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August 4, 1928 – DeSoto is founded
This Day

August 4, 1928 – DeSoto is founded

1929 DeSoto On this day in 1928, Walter Chrysler founded DeSoto, which provided Chrysler Corporation a vehicle line aimed at the mid priced auto market. The plan was to pit the brand against Oldsmobile, Willys, Studebaker and other similarly valued automobiles. However, Chrysler acquired Dodge Brothers soon after DeSoto made its 1929 model year debut, giving Chrysler two mid priced brands. Additionally, Chrysler had just announced Plymouth about a month prior, which was to be Chrysler’s entry level vehicle. Chrysler was soon trying different juggling acts to make their entire line up profitable. DeSoto had a strong first year, selling 81,065 cars in 1929. This broke a record for the most vehicles sold for a new model of car in 365 days. Chrysler priced Dodge slightly above DeSoto at...
September 1, 1941 – DeSoto introduces automatic hidden headlights
This Day

September 1, 1941 – DeSoto introduces automatic hidden headlights

Since the inception of the automobile, engineers have been working to improve it, though they should have stopped after the Curved Dash. While some ideas floundered (automatic seat belts? Yuck), others we're right on point and set the bar for years to come. One such innovation appeared on this day in 1941 when DeSoto launched its 1942 lineup featuring hidden headlights. While Cord can lay claim to being the first American car to use such a feature when it unveiled the 810 in November 1935, they were a bit cranky to use, literally. Each Cord headlight opened via a separate hand-crank, one on each side of the dashboard. DeSoto's electrically operated pop-up headlights marked the first time an American automaker offered this automatic feature to the mass market. Named "Air Foil" lights, ...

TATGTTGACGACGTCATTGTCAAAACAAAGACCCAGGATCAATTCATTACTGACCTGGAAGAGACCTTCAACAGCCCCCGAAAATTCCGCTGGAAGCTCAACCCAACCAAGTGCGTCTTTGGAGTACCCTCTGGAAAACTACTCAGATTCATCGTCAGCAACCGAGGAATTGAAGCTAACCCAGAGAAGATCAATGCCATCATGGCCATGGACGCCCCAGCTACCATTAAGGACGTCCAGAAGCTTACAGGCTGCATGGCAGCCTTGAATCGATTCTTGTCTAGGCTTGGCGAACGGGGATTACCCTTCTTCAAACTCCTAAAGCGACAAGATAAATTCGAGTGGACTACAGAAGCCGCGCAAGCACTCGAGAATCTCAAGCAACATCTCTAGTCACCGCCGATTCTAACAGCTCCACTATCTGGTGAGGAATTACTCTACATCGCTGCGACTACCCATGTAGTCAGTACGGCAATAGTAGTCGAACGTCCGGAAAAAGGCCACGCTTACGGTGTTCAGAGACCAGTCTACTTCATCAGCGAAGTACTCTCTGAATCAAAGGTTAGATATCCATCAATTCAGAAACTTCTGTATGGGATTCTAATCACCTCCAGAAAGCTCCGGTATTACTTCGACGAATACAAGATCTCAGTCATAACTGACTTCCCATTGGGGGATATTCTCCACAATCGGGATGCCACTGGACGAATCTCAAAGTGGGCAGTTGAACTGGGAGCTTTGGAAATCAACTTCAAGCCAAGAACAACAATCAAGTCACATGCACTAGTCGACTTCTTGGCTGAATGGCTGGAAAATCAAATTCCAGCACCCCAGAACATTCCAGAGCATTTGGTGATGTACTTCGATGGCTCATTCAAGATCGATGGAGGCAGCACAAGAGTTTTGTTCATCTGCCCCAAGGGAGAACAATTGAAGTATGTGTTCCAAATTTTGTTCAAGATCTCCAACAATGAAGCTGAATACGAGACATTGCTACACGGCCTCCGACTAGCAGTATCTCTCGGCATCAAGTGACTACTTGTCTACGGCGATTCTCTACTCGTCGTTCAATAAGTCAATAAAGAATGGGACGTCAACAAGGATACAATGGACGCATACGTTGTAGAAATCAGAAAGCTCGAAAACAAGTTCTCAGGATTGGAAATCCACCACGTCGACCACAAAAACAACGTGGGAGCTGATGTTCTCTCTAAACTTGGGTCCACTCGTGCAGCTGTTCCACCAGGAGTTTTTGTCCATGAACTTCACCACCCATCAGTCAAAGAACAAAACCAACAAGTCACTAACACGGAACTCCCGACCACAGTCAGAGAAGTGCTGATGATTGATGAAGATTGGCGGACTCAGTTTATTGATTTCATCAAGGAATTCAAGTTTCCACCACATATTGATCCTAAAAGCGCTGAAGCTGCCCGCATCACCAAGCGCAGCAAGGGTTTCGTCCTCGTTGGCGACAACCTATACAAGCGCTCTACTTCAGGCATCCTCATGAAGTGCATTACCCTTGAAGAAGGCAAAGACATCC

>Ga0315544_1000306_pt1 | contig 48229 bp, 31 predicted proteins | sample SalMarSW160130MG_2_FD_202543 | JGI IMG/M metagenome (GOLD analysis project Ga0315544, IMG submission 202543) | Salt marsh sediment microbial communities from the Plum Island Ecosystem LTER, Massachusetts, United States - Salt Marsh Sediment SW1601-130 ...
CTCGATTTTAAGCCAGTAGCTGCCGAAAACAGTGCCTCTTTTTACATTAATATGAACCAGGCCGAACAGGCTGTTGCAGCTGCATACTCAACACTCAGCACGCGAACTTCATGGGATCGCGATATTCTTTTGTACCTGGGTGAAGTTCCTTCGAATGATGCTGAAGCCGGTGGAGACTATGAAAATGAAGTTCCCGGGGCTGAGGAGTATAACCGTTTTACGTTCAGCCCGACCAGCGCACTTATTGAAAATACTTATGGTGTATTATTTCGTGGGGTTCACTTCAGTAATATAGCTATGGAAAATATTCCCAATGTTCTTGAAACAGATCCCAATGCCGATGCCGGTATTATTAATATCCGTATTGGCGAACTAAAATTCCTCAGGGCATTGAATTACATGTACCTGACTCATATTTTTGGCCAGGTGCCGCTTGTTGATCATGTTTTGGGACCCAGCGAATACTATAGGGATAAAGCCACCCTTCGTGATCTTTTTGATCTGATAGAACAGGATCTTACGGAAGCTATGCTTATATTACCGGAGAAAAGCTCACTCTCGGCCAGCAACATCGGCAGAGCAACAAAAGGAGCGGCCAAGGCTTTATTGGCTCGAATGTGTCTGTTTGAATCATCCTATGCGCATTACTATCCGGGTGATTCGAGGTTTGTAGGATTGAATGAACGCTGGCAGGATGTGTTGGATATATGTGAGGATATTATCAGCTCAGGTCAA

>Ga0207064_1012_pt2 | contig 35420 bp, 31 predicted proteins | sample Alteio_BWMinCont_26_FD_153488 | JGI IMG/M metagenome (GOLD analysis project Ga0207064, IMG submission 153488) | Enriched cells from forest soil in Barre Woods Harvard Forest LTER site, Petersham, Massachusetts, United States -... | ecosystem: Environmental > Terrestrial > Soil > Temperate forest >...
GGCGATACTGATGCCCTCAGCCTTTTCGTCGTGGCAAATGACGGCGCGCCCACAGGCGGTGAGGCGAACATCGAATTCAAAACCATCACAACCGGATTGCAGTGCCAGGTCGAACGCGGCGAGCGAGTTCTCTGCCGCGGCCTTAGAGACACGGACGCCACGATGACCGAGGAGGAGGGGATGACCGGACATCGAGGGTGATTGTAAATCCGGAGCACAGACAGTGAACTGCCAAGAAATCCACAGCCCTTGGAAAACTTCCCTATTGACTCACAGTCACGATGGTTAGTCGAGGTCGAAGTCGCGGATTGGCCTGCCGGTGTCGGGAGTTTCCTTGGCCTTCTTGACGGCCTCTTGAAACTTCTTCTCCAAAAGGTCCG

Dusty & Rusty – 1934 DeSoto Airflow For Sale – $2,950
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Dusty & Rusty – 1934 DeSoto Airflow For Sale – $2,950

Some say the Chrysler and DeSoto Airflow, introduced in 1934, was ahead of its time, which is why sales sunk. Others blame production line faults for being unable to fulfill a large number of initial orders. Whatever the case, only 13,940 DeSoto Airflow models in four different series left the factory. This was about 9,000 less cars than what DeSoto made the previous year. Chrysler didn't fare much better, with 10,833 Airflows leaving the factory. Had Chrysler not retained its more traditional CA and CB models, 1934 sales would likely have been a third of 1933's. Point being, this 1934 DeSoto Airflow for sale on LA Craigslist is a rare car. Rare isn't always a good thing. Especially for a car that needs absolutely everything to get back on the road in any form. This aerodynamic ride is li...

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